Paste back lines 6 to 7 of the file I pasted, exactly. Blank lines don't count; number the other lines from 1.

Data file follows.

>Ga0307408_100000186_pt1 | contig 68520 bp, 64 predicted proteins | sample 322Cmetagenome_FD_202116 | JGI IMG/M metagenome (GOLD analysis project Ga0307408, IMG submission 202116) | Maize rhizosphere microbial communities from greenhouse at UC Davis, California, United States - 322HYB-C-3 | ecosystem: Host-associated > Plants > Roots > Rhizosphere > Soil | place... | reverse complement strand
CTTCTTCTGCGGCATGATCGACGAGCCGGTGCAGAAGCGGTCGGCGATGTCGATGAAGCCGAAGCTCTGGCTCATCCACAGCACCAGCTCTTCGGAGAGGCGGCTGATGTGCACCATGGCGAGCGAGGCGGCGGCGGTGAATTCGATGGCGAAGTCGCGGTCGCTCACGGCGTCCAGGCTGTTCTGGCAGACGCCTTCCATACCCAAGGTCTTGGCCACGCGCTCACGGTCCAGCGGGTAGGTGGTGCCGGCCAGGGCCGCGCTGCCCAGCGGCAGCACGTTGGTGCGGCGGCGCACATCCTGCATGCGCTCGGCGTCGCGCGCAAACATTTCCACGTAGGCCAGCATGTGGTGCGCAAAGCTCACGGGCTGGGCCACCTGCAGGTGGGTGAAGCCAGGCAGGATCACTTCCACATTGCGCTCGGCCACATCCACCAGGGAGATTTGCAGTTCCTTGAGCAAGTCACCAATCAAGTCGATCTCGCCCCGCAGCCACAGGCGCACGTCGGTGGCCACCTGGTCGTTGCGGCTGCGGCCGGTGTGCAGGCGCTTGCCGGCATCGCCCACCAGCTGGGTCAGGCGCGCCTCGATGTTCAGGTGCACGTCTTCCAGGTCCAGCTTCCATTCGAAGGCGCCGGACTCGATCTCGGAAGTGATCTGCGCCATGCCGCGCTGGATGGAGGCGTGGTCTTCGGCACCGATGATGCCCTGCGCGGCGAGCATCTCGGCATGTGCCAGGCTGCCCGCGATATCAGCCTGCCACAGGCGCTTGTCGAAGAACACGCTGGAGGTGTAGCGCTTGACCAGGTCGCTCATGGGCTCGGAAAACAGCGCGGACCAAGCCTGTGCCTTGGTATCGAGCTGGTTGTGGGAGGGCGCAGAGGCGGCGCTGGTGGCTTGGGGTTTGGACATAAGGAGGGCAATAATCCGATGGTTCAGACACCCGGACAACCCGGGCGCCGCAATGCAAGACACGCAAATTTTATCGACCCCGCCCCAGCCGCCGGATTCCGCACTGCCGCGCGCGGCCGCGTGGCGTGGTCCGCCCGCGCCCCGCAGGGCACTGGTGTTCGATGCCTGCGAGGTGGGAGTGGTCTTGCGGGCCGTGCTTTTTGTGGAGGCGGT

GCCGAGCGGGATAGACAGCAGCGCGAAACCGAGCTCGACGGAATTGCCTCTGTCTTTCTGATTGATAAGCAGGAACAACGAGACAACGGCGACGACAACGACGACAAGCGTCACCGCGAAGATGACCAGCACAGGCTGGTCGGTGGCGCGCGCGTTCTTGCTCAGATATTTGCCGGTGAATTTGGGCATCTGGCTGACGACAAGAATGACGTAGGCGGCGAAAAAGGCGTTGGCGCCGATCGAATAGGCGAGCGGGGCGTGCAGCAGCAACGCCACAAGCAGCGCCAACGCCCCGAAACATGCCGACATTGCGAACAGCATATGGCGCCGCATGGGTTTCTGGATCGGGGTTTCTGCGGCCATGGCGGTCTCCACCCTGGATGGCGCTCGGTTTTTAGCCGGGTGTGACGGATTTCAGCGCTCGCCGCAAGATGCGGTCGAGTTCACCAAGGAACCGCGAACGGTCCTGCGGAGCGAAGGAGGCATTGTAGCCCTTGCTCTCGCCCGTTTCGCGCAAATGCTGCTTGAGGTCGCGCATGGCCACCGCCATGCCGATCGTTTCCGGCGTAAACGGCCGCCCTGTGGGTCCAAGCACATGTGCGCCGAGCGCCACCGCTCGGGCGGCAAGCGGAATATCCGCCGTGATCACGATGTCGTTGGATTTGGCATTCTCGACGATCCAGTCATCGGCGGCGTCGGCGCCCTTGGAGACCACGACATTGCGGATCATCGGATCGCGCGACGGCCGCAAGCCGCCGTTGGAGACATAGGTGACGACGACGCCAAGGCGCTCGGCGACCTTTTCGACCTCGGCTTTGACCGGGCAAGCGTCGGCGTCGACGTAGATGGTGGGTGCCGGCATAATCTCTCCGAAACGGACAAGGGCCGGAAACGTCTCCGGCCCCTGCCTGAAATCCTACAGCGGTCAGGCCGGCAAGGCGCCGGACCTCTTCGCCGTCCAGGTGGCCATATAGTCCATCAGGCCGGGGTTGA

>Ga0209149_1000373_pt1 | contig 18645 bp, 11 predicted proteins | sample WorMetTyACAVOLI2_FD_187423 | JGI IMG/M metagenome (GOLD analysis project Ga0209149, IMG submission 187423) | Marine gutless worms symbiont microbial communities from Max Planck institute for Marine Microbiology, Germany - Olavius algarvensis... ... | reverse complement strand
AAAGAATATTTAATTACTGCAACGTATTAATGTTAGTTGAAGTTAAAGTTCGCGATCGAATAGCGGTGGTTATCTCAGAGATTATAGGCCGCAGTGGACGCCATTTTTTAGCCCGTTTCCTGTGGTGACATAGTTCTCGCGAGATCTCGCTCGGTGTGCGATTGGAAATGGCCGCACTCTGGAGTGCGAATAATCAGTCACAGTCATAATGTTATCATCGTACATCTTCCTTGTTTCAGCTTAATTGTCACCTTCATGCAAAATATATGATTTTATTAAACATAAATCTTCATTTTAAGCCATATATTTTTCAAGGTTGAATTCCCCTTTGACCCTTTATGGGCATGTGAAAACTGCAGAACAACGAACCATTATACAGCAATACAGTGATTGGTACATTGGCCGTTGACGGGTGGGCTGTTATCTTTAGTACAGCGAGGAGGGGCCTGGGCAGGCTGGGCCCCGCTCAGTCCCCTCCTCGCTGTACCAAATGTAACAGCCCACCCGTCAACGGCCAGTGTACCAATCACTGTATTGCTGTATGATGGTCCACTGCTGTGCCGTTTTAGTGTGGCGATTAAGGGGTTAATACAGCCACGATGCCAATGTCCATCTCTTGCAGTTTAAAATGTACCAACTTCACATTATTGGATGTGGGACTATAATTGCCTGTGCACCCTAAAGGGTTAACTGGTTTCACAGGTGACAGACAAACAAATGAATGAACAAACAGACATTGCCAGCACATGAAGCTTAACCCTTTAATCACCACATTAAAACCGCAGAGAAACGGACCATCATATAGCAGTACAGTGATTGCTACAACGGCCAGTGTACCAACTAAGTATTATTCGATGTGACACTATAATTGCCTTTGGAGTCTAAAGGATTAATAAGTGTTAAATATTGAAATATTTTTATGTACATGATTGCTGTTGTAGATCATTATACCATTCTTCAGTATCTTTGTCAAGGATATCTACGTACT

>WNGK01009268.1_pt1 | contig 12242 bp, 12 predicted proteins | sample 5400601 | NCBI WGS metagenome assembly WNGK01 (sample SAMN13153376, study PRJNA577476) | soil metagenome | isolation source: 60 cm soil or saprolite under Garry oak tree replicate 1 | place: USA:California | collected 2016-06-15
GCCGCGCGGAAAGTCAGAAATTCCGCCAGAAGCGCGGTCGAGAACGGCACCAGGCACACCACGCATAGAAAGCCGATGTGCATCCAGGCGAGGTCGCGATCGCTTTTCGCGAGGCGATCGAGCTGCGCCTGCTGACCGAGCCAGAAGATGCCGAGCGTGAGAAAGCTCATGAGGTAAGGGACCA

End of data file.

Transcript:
>WNGK01009268.1_pt1 | contig 12242 bp, 12 predicted proteins | sample 5400601 | NCBI WGS metagenome assembly WNGK01 (sample SAMN13153376, study PRJNA577476) | soil metagenome | isolation source: 60 cm soil or saprolite under Garry oak tree replicate 1 | place: USA:California | collected 2016-06-15
GCCGCGCGGAAAGTCAGAAATTCCGCCAGAAGCGCGGTCGAGAACGGCACCAGGCACACCACGCATAGAAAGCCGATGTGCATCCAGGCGAGGTCGCGATCGCTTTTCGCGAGGCGATCGAGCTGCGCCTGCTGACCGAGCCAGAAGATGCCGAGCGTGAGAAAGCTCATGAGGTAAGGGACCA